Film Review: “Cabin In The Woods” Doesn’t Leave You Out in the Cold
Forget what you’ve heard about “Cabin In The Woods.” The stuff about it being a mind-bending genre experiment that you shouldn’t know anything about is press-packet hokum that critics have gobbled up. I can see “Cabin” becoming an instant victim of hype backlash, which is a shame, because it is actually one of the cleverest and most well-realized satires I’ve seen in recent memory.
Imagine last month’s film series’s “Tucker and Dale,” but with a parallel story that replaces droll hillbilly tomfoolery with Whedonesque banter and tightly structured meta-horror. We get the self-consciously archetypal Scooby Doo gang ready to get slaughtered: jock, slut, ethnic nerd, good girl, and a performance by Fran Kranz as the requisite stoner who quickly moves from annoying to hall-of-fame worthy. They take a trip to the cabin in question, which turns out to be monitored by bureaucrats in a top-secret facility (given an Aaron-Sorkin-meets-Office-Space vibe by Richard Jenkins and Bradley Whitford). Like a twisted take on “The Sims,” the techs start to control events in ways that bring out horror-movie clichés in the main characters and ultimately lead them to ironic, graphic demises.
Right away, it’s clear that “Cabin” is less of a horror movie than a series of inside jokes that writers Drew Goddard and Joss Whedon ’87 have accumulated over decades of promo-genre screenwriting. Like the best Joss Whedon scripts, it’s self-aware to the brink of obnoxiousness, but still smart and fast enough to make you feel grateful. Whedon’s ability to draw instantly likable characters really shows in how he raises the teens above their clichés: the dumb jock and slut are sociology majors, and the idiot stoner is actually pretty sharp (happy 4/20, everybody).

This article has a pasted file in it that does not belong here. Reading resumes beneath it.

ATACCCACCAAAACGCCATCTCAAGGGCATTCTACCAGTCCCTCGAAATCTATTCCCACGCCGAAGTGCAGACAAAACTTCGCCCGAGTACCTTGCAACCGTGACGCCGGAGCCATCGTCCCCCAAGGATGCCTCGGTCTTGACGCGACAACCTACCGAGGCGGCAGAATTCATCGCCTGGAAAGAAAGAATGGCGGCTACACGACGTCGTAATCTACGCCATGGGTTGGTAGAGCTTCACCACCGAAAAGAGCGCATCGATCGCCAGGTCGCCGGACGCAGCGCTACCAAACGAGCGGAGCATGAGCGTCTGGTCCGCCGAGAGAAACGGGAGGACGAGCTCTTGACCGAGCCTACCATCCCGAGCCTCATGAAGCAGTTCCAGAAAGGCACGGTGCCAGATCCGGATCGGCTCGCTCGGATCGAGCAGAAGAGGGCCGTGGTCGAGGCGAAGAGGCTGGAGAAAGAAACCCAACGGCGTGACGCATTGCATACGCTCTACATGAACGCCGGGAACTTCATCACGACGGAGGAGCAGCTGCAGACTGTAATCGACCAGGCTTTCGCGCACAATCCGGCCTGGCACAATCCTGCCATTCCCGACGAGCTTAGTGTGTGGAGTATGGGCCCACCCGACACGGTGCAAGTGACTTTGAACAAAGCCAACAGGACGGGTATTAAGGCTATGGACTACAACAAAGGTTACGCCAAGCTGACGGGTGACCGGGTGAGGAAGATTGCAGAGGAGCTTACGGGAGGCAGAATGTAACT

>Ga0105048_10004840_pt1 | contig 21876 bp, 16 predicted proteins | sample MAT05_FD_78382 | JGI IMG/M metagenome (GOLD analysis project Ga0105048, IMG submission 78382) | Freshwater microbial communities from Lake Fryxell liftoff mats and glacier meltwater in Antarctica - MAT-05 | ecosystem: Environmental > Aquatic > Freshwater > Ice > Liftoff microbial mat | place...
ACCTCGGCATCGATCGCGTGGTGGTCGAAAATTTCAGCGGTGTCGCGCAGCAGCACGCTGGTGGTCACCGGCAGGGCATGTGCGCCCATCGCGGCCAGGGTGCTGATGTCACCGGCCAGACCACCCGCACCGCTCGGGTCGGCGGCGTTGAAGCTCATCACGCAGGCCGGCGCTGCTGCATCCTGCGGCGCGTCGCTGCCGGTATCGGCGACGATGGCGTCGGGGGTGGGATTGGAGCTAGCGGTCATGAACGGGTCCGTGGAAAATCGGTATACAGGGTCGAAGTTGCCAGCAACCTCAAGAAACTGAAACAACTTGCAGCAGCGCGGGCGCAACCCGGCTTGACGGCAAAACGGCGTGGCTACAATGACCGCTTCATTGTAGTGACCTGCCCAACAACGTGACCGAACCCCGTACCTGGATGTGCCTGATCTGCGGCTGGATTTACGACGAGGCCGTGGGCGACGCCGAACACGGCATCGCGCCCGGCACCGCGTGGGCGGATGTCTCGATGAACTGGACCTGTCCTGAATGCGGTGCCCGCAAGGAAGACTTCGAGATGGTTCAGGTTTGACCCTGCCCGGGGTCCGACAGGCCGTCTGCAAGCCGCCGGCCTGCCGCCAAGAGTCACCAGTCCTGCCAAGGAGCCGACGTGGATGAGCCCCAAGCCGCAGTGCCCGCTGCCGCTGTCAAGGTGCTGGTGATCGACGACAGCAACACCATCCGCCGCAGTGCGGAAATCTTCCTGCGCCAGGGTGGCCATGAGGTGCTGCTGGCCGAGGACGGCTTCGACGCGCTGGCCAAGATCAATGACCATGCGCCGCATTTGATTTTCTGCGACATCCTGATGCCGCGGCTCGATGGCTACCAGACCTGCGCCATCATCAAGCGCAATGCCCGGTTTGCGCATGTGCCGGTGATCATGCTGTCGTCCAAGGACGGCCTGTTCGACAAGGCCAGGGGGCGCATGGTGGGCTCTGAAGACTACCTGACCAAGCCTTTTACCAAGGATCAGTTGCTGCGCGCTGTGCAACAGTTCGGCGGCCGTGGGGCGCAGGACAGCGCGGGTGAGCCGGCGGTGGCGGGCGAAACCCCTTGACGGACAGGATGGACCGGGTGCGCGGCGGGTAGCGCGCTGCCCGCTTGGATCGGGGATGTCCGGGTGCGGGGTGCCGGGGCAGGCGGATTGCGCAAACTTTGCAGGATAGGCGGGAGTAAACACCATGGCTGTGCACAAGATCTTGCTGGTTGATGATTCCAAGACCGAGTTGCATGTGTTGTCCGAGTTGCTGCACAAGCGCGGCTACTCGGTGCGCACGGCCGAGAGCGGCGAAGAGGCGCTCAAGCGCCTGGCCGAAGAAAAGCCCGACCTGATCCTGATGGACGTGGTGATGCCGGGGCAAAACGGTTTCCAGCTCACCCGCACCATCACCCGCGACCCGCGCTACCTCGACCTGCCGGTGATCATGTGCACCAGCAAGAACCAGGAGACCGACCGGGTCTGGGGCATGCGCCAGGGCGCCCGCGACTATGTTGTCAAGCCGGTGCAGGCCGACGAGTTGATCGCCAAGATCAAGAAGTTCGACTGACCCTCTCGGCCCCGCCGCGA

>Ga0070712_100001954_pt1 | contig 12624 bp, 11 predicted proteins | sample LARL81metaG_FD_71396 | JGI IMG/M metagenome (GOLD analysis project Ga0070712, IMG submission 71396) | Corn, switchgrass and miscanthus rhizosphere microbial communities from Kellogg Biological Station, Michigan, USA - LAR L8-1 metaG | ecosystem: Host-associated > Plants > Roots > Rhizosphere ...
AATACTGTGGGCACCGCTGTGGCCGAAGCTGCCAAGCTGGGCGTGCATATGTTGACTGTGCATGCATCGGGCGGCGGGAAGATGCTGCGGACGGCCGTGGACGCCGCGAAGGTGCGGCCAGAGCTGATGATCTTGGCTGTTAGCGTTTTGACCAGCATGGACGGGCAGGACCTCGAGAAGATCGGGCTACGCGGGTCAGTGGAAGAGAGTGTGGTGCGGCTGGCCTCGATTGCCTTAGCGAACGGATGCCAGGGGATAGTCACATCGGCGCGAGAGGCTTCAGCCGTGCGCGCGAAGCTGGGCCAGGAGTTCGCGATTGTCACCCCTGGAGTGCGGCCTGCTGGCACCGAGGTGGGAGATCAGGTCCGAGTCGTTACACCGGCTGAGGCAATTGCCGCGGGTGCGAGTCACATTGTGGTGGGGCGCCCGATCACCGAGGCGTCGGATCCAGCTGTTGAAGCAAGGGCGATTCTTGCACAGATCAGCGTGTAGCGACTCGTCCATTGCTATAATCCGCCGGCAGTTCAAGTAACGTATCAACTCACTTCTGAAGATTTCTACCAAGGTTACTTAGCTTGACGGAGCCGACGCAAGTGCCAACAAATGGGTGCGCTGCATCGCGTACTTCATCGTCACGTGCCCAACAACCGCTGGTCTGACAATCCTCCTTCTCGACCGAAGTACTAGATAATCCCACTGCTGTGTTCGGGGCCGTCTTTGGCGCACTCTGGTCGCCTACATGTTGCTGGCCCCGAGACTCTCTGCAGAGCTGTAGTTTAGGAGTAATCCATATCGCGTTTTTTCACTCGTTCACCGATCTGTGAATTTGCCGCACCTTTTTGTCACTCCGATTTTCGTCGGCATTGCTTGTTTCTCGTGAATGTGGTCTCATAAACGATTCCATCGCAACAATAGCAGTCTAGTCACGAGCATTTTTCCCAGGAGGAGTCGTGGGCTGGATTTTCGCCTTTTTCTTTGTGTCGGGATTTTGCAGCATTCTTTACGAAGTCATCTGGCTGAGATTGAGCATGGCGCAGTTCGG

Second to Kranz is Chris Hemsworth’s alpha male: Thor might get typecast as a meathead, but like Channing Tatum in “21 Jump Street,” he wows with the sharp wit and a depth of emotion he successfully brings to a staid character. “Cabin” succeeds on its characters and narrative drive over the scares, which are (ironically) repetitive and generic; it’s only in the twisty second half that Whedon and Goddard let their brilliantly dumb imaginations run wild, delivering an instant classic of a Grand Guignol I can’t wait to see again.
Like many of the things I’ve studied at Wesleyan, “Cabin” makes you feel smart for understanding your own idiocy. Its analysis of horror’s appeal is a little too reliant on ’80s classics instead of more modern tropes (there are some great jabs at J-Horror, though); but like Fajita Night at Usdan, it’s the rare delicious thing with a little bite. Put it on your Wesleyan Pride checklist.